Do not be alarmed if your vision is blurred for a time following anesthesia or if a "black and blue" bruise should appear at the site of an injection. The arm also may be bruised, swollen and tender to touch due to the IV.
Follow the simple instructions below to minimize complications and help ensure prompt recovery.
To control bleeding
Immediately following procedure. . .keep a steady pressure on the bleeding area by biting firmly on the gauze placed there by your doctor. Pressure helps reduce bleeding and permits formation of a clot in the tooth socket. Try to leave the gauze in for 24 hours. The additional pressure on extraction sites reduces swelling, which reduces pain.
After 24 hours... some oozing of blood may persist. If necessary, resume use of moist tea bags. After bleeding has stopped, cautiously resume oral hygiene.
To relieve pain
Immediately following the procedure... begin taking medication as directed by your doctor to minimize discomfort when the anesthesia wears off and feeling is back to normal. Application of an ice bag can also help relieve discomfort.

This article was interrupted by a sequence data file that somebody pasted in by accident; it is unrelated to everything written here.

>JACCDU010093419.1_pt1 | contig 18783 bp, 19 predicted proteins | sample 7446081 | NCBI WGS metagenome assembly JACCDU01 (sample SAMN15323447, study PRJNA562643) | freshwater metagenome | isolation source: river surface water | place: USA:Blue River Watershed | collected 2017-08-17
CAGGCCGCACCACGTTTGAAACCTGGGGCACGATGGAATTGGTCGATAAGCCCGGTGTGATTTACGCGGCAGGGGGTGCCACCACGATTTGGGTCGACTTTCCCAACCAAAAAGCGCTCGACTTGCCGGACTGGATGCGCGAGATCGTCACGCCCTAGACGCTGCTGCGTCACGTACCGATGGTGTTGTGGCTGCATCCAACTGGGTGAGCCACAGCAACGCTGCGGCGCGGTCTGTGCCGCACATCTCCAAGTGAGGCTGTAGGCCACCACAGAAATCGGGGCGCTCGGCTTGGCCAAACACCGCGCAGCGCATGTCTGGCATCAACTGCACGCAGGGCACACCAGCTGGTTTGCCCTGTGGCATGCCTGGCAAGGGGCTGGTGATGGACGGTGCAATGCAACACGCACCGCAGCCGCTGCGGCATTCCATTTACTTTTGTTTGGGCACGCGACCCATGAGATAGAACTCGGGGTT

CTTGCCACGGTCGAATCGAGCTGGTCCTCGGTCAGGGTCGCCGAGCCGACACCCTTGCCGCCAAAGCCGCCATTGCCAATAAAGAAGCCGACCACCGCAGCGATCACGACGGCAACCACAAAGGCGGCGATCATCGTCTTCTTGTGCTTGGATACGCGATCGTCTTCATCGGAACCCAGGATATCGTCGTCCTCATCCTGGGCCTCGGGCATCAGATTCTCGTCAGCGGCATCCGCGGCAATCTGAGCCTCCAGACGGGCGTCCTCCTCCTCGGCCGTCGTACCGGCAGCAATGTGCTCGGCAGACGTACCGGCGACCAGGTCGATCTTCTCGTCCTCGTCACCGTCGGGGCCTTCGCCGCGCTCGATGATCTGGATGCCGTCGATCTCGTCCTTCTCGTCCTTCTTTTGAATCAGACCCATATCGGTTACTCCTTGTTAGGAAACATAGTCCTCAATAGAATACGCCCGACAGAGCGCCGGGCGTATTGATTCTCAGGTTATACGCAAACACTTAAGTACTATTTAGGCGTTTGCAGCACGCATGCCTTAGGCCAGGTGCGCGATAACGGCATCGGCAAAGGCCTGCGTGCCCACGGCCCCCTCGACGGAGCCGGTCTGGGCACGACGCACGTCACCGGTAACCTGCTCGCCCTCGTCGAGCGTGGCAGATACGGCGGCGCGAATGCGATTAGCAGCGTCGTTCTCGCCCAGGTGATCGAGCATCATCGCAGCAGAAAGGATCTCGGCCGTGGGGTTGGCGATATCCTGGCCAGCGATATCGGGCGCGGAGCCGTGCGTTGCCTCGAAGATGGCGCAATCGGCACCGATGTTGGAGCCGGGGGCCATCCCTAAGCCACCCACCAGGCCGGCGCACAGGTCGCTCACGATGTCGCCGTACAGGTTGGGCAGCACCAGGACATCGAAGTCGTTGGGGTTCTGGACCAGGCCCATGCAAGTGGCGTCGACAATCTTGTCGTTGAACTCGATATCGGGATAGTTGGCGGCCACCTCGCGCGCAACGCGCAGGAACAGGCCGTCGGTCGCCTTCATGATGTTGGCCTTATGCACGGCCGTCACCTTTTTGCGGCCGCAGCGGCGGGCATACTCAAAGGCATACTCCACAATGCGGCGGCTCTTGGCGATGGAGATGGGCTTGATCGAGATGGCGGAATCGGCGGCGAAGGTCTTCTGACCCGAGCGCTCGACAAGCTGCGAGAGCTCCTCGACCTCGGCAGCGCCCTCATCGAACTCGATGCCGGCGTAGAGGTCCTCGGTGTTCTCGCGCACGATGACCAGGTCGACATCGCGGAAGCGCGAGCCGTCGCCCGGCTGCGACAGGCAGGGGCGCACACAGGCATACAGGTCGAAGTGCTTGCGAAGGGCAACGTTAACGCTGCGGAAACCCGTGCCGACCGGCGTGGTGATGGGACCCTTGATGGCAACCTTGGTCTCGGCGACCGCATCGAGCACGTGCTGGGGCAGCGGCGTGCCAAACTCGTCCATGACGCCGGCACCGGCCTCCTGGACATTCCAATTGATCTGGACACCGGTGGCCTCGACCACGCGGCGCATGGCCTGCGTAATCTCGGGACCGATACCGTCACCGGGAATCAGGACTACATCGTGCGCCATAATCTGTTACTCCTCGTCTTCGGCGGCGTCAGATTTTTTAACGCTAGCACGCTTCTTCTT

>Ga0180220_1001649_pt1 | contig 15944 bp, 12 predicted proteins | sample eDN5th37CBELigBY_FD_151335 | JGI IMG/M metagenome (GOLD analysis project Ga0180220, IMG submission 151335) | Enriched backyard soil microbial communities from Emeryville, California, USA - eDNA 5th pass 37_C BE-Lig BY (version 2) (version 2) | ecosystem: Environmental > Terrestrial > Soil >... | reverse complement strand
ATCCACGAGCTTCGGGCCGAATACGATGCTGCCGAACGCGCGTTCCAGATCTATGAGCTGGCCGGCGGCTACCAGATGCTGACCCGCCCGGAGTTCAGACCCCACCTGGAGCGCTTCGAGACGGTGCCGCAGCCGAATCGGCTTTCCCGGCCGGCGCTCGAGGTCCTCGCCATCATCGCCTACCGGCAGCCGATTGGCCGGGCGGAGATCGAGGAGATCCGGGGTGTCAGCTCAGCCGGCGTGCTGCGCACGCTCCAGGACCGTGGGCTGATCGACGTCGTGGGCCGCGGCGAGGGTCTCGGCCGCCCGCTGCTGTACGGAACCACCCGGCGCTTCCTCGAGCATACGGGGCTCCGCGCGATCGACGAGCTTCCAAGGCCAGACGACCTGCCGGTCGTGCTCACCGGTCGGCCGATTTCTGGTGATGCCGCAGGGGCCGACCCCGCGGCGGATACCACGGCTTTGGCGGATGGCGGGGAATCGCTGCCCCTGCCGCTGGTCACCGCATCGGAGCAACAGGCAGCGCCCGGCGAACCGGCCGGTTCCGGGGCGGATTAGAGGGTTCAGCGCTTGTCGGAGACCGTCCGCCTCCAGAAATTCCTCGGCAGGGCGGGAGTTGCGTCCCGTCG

After 24 hours, continue to take your medication if pain persists, but DO NOT use an ice bag.
To minimize swelling
Immediately following procedure. . .apply an ice bag over the affected area. Use 20 minutes on and 20 minutes off for 24 hours to help prevent excessive swelling and discomfort. If an ice bag is unavailable, simply fill a heavy plastic bag with crushed ice or frozen peas. Cover with a soft cloth to avoid skin irritation.
After 24 hours. . . it is not be necessary to continue with cold applications. You may expect mild swelling for 5-7 days to two weeks and a fever of 99 to 100 degrees Fahrenheit.
Special considerations following removal of impacted teeth:
- Removal of impacted teeth is a surgical procedure. Postoperative problems are not unusual, and extra care must be taken to avoid complications.
- Severity of postoperative pain will depend on the procedure and your physical condition. Take medication for pain precisely as directed.
- Healing of the surgical site is variable.
- Swelling can be expected. Be certain to apply ice bags as directed above.
- Difficulty in opening your mouth widely and discomfort upon swallowing should be anticipated. This will decrease as your swelling goes down.
- Numbness of lips and/or tongue on the affected side may be experienced for a variable period of time.